An infectious disease that is spread by ticks has been detected in the UK for the first time.
Public Health England (PHE) said tick-borne encephalitis virus (TBEV) has been detected in a small number of the insects in Thetford Forest and an area on the border between Hampshire and Dorset.
A spokesman for PHE said the infectious disease, which is spread to people through the bite of infected ticks, is endemic in mainland Europe and Scandinavia, as well as Asia. However, earlier this year a European visitor became ill after being bitten by a tick in the New Forest area.
Most people who catch TBEV will not have any symptoms – though it can cause flu-like symptoms which, in a small number of cases, can progress to more serious diseases, including inflammation of the brain. However, the risk from TBEV has been assessed as very low and, to date, no other cases of the virus being acquired in the UK have been identified, the spokesman said.
The findings are part of ongoing research by Public Health England and the Emerging and Zoonotic Infections National Institute for Health Research at the University of Liverpool.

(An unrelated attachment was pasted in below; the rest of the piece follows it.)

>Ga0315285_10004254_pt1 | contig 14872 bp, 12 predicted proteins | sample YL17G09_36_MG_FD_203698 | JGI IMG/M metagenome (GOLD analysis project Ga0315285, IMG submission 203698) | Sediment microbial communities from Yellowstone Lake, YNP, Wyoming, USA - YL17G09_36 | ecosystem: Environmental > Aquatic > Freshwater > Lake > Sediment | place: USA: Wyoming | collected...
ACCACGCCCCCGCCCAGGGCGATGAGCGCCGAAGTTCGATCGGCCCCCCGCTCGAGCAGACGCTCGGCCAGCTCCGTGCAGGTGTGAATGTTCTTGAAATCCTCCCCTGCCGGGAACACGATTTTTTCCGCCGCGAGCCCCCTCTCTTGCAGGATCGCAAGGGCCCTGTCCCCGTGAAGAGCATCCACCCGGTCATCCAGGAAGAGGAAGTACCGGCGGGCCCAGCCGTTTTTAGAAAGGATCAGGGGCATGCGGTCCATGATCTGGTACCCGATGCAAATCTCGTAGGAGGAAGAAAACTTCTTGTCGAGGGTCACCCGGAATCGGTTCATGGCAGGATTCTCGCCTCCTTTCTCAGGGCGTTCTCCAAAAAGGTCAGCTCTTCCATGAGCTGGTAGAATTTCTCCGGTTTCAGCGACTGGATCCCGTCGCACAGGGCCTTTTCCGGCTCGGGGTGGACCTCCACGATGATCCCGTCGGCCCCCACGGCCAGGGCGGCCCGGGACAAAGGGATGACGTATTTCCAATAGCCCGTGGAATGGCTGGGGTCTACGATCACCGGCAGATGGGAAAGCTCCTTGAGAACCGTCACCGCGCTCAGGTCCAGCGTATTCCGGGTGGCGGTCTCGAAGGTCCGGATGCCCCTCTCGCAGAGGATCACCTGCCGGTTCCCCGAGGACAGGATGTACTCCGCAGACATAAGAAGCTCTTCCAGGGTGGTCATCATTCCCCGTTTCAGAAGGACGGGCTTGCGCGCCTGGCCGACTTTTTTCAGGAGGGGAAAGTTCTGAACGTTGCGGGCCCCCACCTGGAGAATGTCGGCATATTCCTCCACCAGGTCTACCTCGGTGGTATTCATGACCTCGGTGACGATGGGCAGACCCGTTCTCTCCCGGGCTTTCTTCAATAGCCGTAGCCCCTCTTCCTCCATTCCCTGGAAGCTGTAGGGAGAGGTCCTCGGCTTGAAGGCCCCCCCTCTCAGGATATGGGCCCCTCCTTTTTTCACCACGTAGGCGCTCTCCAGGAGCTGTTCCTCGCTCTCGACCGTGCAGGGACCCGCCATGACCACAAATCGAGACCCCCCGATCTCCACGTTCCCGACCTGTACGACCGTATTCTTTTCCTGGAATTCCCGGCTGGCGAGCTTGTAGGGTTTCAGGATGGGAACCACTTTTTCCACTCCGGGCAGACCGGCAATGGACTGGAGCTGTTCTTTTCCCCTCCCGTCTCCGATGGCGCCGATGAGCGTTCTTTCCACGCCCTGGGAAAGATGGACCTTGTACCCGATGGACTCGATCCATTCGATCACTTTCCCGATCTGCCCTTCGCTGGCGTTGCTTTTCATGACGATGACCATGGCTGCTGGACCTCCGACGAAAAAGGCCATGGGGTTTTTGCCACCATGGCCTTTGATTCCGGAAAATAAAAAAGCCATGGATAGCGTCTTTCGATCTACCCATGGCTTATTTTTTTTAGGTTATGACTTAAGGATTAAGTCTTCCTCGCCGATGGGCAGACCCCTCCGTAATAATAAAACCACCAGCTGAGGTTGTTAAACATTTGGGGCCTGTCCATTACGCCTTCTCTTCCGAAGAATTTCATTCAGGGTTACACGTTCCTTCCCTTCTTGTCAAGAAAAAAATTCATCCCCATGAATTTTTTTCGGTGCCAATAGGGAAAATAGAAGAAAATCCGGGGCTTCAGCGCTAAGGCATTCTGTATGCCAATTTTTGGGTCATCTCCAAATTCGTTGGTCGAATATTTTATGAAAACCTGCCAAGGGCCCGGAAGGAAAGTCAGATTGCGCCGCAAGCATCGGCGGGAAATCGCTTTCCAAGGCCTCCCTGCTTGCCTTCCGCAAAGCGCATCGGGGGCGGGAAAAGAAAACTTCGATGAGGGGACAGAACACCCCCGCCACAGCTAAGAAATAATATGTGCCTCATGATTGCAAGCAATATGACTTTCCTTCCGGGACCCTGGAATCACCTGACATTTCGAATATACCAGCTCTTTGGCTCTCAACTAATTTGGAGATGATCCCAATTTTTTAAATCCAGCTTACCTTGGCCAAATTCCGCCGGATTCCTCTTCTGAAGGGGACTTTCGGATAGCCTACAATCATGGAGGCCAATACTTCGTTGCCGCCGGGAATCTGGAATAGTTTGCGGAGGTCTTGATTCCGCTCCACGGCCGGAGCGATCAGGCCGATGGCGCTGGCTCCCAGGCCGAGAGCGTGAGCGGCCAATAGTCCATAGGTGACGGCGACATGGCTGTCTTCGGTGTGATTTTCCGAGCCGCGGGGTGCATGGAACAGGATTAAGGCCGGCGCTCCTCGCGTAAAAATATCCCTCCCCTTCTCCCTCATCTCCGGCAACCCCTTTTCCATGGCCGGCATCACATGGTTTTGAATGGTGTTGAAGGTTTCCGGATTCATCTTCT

Dr Nick Phin, deputy director, National Infections Service, Public Health England says that, although the risk to the public is low, people still need to be ‘tick aware’. He said:
‘These are early research findings and indicate the need for further work, however, the risk to the general public is currently assessed to be very low.
‘Ticks carry a number of infections including Lyme disease, so we are reminding people to be ‘tick aware’ and take tick precautions, particularly when visiting or working in areas with long grass such as woodlands, moorlands and parks.’
Lyme disease remains the most common tick-borne infection in the UK, and the risk of acquiring Lyme substantially outweighs that of acquiring TBEV.
Ticks are found throughout the year – but are most active between spring and autumn.
Contact your GP or dial 111 if you begin to feel unwell with flu-like symptoms following a tick bite.
Picture Credit – Pixabay